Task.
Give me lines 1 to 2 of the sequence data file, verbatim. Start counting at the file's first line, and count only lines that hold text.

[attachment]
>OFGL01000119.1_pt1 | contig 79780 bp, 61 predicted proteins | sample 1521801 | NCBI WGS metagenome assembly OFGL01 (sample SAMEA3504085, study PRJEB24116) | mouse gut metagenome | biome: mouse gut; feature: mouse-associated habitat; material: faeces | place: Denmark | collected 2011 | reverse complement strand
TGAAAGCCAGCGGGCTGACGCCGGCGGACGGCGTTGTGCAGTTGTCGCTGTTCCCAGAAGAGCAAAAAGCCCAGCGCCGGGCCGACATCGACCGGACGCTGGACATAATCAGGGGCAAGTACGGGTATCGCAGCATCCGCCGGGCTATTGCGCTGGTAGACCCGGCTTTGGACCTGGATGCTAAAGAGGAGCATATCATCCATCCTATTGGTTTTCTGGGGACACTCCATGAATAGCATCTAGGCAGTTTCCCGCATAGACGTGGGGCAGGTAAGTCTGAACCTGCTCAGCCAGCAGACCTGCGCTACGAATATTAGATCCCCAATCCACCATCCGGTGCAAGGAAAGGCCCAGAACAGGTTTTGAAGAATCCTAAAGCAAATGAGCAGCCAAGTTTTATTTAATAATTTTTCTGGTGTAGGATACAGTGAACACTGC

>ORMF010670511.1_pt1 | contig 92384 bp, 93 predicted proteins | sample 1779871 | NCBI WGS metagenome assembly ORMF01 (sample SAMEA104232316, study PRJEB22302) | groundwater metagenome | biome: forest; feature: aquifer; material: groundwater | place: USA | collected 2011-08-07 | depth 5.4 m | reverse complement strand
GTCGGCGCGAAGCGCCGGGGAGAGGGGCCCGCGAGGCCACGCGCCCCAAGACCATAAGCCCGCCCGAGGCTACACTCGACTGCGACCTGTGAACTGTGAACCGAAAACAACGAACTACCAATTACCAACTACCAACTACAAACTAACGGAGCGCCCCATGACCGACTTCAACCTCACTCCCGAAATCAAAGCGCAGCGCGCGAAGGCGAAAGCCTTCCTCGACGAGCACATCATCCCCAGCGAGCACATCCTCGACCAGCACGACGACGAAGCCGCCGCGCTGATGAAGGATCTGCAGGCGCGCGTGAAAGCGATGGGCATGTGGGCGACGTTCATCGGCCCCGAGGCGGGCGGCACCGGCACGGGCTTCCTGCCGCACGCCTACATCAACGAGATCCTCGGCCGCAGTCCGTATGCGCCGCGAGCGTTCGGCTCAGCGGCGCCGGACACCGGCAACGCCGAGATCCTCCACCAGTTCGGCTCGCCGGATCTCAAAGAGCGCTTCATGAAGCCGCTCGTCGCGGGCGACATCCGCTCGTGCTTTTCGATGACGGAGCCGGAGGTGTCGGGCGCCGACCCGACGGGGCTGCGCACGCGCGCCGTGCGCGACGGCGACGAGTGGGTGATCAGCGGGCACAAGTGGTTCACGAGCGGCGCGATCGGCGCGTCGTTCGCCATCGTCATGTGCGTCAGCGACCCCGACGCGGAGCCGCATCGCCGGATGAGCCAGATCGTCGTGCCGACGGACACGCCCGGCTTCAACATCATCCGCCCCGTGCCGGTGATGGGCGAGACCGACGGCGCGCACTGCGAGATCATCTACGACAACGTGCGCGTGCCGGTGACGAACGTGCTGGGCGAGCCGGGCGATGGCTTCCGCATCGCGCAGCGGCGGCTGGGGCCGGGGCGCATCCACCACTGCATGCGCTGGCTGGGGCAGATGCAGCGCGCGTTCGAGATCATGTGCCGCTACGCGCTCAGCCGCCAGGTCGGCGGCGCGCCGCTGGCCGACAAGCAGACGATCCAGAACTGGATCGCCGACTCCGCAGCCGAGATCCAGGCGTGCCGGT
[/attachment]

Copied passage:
>OFGL01000119.1_pt1 | contig 79780 bp, 61 predicted proteins | sample 1521801 | NCBI WGS metagenome assembly OFGL01 (sample SAMEA3504085, study PRJEB24116) | mouse gut metagenome | biome: mouse gut; feature: mouse-associated habitat; material: faeces | place: Denmark | collected 2011 | reverse complement strand
TGAAAGCCAGCGGGCTGACGCCGGCGGACGGCGTTGTGCAGTTGTCGCTGTTCCCAGAAGAGCAAAAAGCCCAGCGCCGGGCCGACATCGACCGGACGCTGGACATAATCAGGGGCAAGTACGGGTATCGCAGCATCCGCCGGGCTATTGCGCTGGTAGACCCGGCTTTGGACCTGGATGCTAAAGAGGAGCATATCATCCATCCTATTGGTTTTCTGGGGACACTCCATGAATAGCATCTAGGCAGTTTCCCGCATAGACGTGGGGCAGGTAAGTCTGAACCTGCTCAGCCAGCAGACCTGCGCTACGAATATTAGATCCCCAATCCACCATCCGGTGCAAGGAAAGGCCCAGAACAGGTTTTGAAGAATCCTAAAGCAAATGAGCAGCCAAGTTTTATTTAATAATTTTTCTGGTGTAGGATACAGTGAACACTGC